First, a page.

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Creating Tablet PC Applications with VS .NET : Page 3

The Tablet PC platform supports applications with special tablet features enabled, such as ink input and pen-based operation. In order for this platform to become truly popular, third-party vendors will also have to ink-enable their applications. Find out how.




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The InkOverlay Class
The InkOverlay class is very straightforward to use. Simply create a new Visual Studio .NET Windows Forms project, and add the Microsoft.Ink assembly to your project references (this assembly is installed in the GAC once you install the Ink SDK). Then, open the Code window form, the automatically created Form1 class, and add a reference for the ink collector on the form level:

Private Microsoft.Ink.InkOverlay oInk;

This is the C# version. If you created your project in VB.NET, use the following line:

Private oInk As _ Microsoft.Ink.InkOverlay

Now, add code to the form's constructor to enable the ink collector. The object operates by attaching itself to the handle of any control on a Windows form. You can use the form's handle and assign it to the ink collector before you enable the collector for pen input:

public Form1() { InitializeComponent(); // We load and initiate the // InkOverlay object this.oInk = new Microsoft.Ink.InkOverlay(); this.oInk.Handle = this.Handle; this.oInk.Enabled = true; }

Note that I am using fully qualified names (like Microsoft.Ink.InkOverlay, rather than just InkOverlay). You can avoid having to do that by adding a generic reference to the namespace at the top of your program or in your project settings.

Once again, the Visual Basic .NET version is very similar:

Public Sub New() MyBase.New() InitializeComponent() ' We load and initiate the ' InkOverlay object Me.oInk = new _ Microsoft.Ink.InkOverlay() Me.oInk.Handle = Me.Handle Me.oInk.Enabled = True End Sub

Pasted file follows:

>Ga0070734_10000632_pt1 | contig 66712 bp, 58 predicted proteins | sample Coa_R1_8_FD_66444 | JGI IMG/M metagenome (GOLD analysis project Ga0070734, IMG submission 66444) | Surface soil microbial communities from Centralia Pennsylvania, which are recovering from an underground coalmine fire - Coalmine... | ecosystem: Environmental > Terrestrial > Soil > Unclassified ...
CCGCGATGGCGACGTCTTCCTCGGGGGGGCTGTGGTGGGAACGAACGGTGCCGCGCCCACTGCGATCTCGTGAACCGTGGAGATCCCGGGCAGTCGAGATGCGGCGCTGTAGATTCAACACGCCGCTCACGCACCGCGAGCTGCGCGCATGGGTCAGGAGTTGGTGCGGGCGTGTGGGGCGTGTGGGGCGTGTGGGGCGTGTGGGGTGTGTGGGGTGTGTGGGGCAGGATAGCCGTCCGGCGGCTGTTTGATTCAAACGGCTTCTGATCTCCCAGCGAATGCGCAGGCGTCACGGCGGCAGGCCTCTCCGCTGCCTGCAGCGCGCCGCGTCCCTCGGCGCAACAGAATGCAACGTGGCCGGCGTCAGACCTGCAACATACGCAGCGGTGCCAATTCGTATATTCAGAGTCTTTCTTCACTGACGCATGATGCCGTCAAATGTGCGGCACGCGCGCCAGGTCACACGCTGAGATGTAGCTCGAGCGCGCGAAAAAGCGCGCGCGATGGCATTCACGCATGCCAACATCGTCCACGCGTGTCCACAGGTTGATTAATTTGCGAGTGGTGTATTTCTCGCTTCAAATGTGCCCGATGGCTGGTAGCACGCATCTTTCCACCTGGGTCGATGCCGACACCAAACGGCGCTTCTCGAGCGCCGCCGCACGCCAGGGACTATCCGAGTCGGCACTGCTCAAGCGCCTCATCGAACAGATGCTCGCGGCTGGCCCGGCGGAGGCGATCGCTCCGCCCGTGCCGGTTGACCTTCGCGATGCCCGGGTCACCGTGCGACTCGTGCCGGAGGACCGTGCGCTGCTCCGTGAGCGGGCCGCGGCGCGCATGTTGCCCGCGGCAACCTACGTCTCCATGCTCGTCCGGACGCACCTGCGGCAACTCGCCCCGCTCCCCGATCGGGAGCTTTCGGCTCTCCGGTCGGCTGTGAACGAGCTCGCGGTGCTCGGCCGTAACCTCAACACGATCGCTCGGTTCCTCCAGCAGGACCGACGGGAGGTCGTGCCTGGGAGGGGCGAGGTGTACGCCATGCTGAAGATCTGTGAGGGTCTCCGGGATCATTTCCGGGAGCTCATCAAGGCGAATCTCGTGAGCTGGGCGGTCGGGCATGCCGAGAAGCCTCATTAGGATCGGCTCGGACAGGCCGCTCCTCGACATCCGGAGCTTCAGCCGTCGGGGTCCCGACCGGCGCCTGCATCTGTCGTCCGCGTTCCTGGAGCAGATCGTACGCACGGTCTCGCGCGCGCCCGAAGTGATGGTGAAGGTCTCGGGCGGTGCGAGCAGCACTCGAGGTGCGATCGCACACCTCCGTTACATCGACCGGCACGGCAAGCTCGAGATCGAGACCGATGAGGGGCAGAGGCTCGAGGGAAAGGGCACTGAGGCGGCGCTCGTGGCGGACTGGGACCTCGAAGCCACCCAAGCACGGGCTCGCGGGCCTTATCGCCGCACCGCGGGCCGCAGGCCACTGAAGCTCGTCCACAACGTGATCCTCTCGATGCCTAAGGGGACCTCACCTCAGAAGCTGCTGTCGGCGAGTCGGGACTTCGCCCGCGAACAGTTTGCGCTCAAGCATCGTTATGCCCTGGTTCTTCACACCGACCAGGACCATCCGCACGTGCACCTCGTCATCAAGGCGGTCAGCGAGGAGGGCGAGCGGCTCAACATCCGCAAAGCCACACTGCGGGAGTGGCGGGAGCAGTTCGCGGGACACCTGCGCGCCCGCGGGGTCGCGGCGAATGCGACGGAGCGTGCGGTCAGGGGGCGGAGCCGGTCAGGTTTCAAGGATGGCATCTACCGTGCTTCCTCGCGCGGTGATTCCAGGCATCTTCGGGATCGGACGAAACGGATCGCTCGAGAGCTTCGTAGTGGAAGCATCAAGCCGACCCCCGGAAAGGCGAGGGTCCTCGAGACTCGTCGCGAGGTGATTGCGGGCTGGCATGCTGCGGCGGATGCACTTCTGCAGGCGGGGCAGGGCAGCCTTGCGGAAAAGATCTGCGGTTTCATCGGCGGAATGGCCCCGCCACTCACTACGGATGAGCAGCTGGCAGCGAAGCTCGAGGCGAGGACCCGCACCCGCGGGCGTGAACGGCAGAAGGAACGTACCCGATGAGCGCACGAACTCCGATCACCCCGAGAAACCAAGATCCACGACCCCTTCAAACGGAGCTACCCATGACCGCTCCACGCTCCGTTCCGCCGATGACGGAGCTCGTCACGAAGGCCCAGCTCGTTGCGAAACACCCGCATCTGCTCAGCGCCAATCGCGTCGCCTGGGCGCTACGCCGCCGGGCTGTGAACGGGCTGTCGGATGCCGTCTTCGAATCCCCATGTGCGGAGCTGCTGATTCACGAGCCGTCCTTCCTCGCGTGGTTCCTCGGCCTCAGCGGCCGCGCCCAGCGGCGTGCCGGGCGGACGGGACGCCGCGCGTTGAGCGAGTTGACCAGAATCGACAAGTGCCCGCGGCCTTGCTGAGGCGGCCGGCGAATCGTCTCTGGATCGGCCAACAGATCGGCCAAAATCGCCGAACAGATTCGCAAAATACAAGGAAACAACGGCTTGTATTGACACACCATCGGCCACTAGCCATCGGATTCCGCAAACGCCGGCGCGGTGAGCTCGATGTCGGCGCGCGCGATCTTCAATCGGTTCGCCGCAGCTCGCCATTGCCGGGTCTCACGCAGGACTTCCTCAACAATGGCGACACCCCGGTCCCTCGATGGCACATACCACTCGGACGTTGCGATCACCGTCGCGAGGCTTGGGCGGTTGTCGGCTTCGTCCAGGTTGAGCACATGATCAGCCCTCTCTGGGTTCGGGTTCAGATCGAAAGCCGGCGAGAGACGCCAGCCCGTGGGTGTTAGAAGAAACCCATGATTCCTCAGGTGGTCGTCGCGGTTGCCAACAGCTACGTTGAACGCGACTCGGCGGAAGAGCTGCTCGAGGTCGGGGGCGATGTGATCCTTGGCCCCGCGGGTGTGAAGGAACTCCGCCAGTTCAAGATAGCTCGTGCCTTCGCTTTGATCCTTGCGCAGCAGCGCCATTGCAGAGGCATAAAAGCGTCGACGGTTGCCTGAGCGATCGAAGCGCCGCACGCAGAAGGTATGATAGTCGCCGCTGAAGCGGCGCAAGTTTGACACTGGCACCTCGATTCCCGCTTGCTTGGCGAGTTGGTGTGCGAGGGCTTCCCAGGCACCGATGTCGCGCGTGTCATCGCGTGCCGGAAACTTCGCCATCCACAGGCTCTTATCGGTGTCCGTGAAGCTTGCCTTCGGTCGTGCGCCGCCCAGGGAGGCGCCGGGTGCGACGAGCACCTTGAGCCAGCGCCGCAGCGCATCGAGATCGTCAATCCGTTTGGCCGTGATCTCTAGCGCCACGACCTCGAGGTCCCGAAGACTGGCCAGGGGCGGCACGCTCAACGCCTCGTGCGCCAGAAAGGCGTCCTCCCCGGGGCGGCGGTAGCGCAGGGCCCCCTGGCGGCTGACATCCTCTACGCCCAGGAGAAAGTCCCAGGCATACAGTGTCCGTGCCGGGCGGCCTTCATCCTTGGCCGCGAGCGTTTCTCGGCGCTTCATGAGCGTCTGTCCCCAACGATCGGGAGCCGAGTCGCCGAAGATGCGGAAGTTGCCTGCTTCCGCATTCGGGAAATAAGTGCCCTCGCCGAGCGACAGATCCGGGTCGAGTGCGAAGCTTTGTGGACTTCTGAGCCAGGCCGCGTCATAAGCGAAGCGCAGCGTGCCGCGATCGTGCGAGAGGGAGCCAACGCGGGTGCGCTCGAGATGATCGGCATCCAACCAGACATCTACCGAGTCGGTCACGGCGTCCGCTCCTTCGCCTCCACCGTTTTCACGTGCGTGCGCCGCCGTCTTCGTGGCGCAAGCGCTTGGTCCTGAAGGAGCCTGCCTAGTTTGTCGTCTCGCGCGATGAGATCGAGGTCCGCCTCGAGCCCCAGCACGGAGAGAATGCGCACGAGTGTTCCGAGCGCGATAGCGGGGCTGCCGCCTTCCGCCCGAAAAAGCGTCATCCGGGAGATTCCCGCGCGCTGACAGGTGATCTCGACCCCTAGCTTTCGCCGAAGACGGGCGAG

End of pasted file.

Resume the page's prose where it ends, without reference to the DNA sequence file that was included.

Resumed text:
As you can see, the difference between the C# and the Visual Basic .NET version is minimal. Therefore, I will focus on the C# version unless there is a significant difference. You won't have a hard time converting the samples to VB .NET if that is the language of your choice. Also, you can download the samples in a VB.NET version from the CoDe Magazine Web site.

OK, this is it! You just created your first ink-enabled application. When you launch this form, the form is immediately ready to collect ink input (Figure 4). Of course in many scenarios, you may not want the entire form to be ink enabled. For instance, if you were to write a simple ink notepad application, you may want the majority of the form to be ink enabled, but you may have other controls on the form, such as toolbar buttons, and a status bar. For this reason, it is often better to add a control (such as a Panel) to the form for the specific purpose of collecting ink. Figure 5 shows the same form with an added panel. To make it look a bit more like a sheet of paper that ink can be applied to, I also set the background of the panel to white. Attaching the InkOverlay to the panel only is just as easy as attaching it to the entire form:

public Form1() { InitializeComponent(); // We load and initiate the // InkOverlay object this.oInk = new Microsoft.Ink.InkOverlay(); this.oInk.Handle = this.panel1.Handle; this.oInk.Enabled = true; }

At this point, you have a simple ink notepad that can be used to take simple handwritten notes. However, the application is not very sophisticated. For instance, you may want to change the color of the ink you write with. Setting this characteristic (as well as a number of other attributes) can be achieved easily using the DefaultDrawingAttributes object on the InkOverlay. The following code shows how I attached a color-picker button:

private void btnColor_Click(object sender, System.EventArgs e) { // We use a color dialog to let the // user select the pen color ColorDialog oDlg = new ColorDialog(); oDlg.Color = oInk.DefaultDrawingAttributes.Color; oDlg.ShowDialog(this); oInk.DefaultDrawingAttributes.Color = oDlg.Color; }

In this example, you use the native .NET Framework Color Picker dialog box, assign it the current drawing color as the initially selected color, let the user pick a different color, and then re-assign the new color as the new drawing attribute.

Figure 4: The entire form is ink-enabled, thanks to the InkOverlay class.
Figure 5: Here is a simple ink notepad developed in VS.NET.

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